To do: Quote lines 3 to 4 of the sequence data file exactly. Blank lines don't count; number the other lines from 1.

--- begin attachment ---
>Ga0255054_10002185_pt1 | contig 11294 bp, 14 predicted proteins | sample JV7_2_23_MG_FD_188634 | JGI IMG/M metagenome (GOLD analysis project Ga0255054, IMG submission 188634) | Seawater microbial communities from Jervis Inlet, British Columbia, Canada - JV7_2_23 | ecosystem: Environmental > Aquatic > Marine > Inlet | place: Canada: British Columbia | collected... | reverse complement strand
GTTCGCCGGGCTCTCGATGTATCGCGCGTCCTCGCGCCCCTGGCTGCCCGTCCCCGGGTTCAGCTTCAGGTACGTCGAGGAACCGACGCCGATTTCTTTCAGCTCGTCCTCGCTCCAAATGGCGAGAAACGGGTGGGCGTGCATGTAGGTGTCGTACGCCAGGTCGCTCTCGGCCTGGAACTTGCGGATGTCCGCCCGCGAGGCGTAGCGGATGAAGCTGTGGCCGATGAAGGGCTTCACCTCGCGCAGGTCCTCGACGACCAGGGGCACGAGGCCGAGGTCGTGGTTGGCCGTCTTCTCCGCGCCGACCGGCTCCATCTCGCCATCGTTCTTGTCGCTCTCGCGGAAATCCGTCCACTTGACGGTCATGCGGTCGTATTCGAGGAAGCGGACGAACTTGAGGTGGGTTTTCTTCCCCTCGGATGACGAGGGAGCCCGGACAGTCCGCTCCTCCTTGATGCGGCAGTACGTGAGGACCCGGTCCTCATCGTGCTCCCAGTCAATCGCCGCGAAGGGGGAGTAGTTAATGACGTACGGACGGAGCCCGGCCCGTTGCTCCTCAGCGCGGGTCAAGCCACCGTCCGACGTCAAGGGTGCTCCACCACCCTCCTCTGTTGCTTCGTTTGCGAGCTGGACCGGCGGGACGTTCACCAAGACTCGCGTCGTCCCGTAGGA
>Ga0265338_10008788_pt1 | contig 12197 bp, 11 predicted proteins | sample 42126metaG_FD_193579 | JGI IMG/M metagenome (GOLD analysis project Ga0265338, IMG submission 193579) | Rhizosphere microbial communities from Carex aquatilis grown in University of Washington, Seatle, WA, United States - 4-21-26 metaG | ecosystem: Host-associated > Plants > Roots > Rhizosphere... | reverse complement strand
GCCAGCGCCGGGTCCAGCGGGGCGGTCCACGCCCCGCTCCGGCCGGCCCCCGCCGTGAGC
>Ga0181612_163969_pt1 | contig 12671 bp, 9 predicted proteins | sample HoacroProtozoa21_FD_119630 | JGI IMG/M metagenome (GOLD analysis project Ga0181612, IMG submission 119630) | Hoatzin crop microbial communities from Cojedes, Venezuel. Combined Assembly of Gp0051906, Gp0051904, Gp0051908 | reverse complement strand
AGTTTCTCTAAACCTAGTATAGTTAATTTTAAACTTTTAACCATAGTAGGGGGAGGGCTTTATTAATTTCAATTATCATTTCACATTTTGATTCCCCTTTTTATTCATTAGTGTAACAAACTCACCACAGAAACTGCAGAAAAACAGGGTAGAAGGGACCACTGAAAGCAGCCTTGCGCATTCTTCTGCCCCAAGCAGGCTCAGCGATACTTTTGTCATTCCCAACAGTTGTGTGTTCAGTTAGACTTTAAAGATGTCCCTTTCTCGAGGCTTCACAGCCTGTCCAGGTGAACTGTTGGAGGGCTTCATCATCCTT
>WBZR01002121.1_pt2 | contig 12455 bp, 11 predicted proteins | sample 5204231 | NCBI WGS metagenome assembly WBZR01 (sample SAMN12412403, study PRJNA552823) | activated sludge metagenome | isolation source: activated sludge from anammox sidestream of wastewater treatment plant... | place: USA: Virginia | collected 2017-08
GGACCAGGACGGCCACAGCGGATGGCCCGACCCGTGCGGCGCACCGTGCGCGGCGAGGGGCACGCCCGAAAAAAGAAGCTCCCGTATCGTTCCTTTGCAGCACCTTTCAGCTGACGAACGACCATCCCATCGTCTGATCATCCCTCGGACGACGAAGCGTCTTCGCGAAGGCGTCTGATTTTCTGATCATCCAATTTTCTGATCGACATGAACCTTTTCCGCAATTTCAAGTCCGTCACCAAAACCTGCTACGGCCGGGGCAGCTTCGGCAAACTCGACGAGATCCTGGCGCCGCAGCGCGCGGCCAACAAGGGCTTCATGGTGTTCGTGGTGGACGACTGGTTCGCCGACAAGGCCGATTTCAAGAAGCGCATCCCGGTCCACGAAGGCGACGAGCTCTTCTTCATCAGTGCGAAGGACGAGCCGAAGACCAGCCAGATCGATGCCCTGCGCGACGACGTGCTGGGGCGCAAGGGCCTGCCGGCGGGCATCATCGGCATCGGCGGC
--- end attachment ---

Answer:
>Ga0265338_10008788_pt1 | contig 12197 bp, 11 predicted proteins | sample 42126metaG_FD_193579 | JGI IMG/M metagenome (GOLD analysis project Ga0265338, IMG submission 193579) | Rhizosphere microbial communities from Carex aquatilis grown in University of Washington, Seatle, WA, United States - 4-21-26 metaG | ecosystem: Host-associated > Plants > Roots > Rhizosphere... | reverse complement strand
GCCAGCGCCGGGTCCAGCGGGGCGGTCCACGCCCCGCTCCGGCCGGCCCCCGCCGTGAGC